4. Pesticides. I can see some possible reasonable arguments made for certain cases in large scale agriculture applications but seems completely unnecessary for a small scale garden (so far). Have never attempted to use.


  1. Nesco/American Harvest Dehydrator SnackMaster (new version with motor on top). Not urgent as there does not currently seem time to make good use of one. Long-term hunt for used model.
  2. High/Low Thermometer (Analog, no batteries). For use in the cold frame and to check highs and lows at various microclimates in the yard. There is one at Lee Valley, just haven't got there yet.
  3. Long-handled hoe (discovered this could be useful while making above list)
  4. Greenhouse (when I retire?). Do not currently have time to properly manage.

Anyways, I will likely come back and edit these lists as time progresses, for my own reference and interest sake. Any suggestions for must-have tools others have discovered is always welcome.


The Blog Fodder said...

The most useful space saving tool for gardening is a neighbour with lots of tools that you can borrow. Cultivate friends.
A wheelbarrow is also handy if you are male and have not had your mumps vaccination.
What does a long handled spade look like? A spade by definition is a short D handled square ended shovel. Useful for turning soil if your neighbour doesn't have a garden tiller.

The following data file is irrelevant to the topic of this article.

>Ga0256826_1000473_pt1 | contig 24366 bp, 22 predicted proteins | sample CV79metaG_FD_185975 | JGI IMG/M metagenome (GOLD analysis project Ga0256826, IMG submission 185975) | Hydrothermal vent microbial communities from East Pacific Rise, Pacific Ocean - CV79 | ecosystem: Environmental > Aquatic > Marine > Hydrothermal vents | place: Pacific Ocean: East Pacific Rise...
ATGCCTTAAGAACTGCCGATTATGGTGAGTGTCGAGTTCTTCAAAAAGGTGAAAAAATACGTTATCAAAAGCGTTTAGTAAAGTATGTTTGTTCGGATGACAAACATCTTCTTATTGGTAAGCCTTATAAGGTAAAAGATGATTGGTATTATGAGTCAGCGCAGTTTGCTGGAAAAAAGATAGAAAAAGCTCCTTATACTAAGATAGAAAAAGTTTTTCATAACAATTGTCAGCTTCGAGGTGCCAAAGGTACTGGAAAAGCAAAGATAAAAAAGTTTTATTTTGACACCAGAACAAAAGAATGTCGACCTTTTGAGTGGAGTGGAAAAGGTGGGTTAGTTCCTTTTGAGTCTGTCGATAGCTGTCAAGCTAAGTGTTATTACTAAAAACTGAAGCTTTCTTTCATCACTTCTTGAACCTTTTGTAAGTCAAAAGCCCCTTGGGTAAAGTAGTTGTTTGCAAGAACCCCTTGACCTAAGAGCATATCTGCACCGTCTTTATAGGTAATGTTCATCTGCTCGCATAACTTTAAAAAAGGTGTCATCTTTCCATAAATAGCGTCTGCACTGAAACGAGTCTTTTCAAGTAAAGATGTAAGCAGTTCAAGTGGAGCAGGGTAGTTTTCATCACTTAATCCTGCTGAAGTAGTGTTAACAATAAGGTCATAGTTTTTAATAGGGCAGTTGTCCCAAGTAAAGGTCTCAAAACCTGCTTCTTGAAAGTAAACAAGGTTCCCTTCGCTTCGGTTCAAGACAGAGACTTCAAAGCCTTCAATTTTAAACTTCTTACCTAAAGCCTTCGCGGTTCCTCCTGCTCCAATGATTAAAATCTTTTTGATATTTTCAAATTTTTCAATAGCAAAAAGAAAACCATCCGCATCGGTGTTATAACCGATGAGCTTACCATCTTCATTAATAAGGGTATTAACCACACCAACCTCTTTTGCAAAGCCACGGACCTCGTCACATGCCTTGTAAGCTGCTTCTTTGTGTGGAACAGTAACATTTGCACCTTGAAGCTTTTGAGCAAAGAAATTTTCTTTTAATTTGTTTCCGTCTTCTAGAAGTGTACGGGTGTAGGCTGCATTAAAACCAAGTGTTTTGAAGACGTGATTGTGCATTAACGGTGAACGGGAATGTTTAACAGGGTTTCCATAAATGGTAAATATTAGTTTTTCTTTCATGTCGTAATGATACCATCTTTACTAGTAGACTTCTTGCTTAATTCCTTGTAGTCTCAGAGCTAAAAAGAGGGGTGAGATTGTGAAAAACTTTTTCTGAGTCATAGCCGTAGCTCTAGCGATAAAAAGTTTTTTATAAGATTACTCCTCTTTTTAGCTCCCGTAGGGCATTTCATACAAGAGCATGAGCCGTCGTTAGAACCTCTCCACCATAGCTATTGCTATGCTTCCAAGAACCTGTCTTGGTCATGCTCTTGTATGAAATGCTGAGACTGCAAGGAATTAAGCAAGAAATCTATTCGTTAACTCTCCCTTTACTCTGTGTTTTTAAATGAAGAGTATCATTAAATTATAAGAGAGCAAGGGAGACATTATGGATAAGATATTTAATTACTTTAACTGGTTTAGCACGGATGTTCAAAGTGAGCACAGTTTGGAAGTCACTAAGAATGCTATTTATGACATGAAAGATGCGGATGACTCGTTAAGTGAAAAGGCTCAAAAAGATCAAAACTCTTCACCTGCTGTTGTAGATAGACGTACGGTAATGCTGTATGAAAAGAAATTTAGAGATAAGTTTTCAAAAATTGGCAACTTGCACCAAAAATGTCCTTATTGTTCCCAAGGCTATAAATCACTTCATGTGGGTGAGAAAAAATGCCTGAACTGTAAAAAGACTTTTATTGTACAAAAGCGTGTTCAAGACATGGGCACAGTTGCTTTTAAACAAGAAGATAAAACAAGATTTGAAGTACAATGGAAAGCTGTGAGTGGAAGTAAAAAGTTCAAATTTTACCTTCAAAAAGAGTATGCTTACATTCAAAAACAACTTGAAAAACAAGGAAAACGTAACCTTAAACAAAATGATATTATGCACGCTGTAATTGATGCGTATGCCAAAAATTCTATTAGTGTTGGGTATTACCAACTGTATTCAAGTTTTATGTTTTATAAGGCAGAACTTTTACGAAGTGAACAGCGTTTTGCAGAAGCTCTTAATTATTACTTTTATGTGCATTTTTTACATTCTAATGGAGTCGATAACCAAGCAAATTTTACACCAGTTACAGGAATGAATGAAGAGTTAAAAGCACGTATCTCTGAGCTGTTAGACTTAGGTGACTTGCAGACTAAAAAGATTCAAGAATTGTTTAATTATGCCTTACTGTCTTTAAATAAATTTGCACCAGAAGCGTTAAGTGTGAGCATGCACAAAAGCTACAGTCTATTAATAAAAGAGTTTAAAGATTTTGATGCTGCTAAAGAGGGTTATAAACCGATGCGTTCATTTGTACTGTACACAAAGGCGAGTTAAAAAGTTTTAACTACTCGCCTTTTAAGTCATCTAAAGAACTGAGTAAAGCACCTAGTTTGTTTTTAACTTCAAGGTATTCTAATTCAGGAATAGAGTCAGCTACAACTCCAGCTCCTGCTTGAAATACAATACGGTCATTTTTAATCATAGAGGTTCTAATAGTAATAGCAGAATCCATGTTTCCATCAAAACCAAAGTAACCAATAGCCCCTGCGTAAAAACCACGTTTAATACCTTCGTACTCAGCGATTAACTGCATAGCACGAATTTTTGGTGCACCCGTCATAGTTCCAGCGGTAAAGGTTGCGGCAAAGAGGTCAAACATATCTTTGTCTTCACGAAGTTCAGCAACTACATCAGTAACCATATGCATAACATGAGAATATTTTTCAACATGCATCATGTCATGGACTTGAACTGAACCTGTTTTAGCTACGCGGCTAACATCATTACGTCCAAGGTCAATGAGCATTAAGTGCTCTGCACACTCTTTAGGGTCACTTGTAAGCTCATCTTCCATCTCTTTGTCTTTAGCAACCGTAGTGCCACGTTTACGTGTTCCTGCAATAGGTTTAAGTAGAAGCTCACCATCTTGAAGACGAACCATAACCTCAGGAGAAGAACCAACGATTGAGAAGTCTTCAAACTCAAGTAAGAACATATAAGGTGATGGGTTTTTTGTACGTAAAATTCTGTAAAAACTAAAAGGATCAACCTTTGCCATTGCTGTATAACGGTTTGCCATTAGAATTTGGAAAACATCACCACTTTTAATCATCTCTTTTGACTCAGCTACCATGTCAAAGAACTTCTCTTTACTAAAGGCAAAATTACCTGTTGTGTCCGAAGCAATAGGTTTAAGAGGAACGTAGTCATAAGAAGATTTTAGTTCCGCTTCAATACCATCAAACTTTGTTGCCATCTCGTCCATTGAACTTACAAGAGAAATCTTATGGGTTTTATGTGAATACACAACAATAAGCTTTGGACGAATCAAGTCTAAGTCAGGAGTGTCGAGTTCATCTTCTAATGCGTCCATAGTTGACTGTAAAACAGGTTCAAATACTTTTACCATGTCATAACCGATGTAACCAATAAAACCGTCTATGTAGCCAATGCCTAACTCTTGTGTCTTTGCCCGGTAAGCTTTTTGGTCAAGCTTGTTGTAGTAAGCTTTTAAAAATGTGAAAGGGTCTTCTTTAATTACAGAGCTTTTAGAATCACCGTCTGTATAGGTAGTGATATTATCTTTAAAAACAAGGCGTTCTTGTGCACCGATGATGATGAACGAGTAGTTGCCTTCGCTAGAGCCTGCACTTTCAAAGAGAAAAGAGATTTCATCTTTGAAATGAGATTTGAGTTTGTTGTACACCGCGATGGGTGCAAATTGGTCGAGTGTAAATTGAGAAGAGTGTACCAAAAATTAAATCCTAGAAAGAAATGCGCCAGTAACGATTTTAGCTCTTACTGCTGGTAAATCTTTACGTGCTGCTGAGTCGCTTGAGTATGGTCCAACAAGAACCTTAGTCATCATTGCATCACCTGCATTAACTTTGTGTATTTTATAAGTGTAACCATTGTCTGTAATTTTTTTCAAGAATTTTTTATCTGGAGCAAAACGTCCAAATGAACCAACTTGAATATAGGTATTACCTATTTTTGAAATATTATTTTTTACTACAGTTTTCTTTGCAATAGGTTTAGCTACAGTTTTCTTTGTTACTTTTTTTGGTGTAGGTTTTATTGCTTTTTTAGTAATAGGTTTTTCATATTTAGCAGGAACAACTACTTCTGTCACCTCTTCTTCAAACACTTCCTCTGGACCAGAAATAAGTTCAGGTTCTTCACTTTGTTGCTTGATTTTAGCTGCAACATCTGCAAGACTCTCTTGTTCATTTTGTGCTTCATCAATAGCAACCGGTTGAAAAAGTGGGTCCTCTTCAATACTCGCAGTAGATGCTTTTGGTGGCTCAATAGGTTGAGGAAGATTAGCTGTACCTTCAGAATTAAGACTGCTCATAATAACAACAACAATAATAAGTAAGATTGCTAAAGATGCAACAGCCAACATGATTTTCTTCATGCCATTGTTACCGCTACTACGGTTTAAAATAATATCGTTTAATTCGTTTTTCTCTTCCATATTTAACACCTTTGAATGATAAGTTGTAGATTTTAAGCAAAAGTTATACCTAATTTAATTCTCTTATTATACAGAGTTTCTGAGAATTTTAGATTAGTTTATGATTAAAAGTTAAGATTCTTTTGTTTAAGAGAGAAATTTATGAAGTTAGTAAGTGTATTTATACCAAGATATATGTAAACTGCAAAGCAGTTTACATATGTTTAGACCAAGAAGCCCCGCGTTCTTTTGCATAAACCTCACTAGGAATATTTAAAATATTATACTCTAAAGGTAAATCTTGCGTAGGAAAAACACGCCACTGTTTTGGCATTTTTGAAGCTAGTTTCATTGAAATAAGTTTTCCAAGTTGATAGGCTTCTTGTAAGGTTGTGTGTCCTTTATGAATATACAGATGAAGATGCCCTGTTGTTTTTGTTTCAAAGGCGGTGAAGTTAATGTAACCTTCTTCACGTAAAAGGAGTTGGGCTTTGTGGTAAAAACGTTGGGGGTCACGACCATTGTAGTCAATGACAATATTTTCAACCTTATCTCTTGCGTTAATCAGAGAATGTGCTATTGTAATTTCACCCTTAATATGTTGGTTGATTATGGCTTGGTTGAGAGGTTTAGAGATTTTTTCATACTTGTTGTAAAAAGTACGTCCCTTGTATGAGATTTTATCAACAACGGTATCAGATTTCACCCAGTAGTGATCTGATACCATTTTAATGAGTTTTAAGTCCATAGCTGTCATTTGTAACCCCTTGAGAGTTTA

You didn't mention a garden fork for digging potatoes and other root vegetables. Also good for turning soil.

Middle Earth Garden said...

I was initially borrowing some items from neighbours, but the ones with the good tools seem to actually use them so I got my own to remain on good terms with them :-)

Canadian Tire calls my favourite shovel a "long-handled roundpoint shovel".

According to wikipedia, shovel and spade are used interchangeably, but "shovels generally are broad-bottomed and better suited for moving loose materials, whereas spades tend to be pointed for use as a digging tool."

I'll have to try out the short D-handled flat-bottom shovel/spade more often to see if I can find its advantage.

I have considered getting a garden fork but have debated if I really need it. Would be useful for potatoes for sure, though the shovel seems to work fine so far.

Kirstin said...

We use our rake quite a lot--to move mulch-like materials to the flowerbeds or compost. It picks stuff up more efficiently than do our hands.

I think a wheelbarrow will definitely be on the purchasing list for this summer.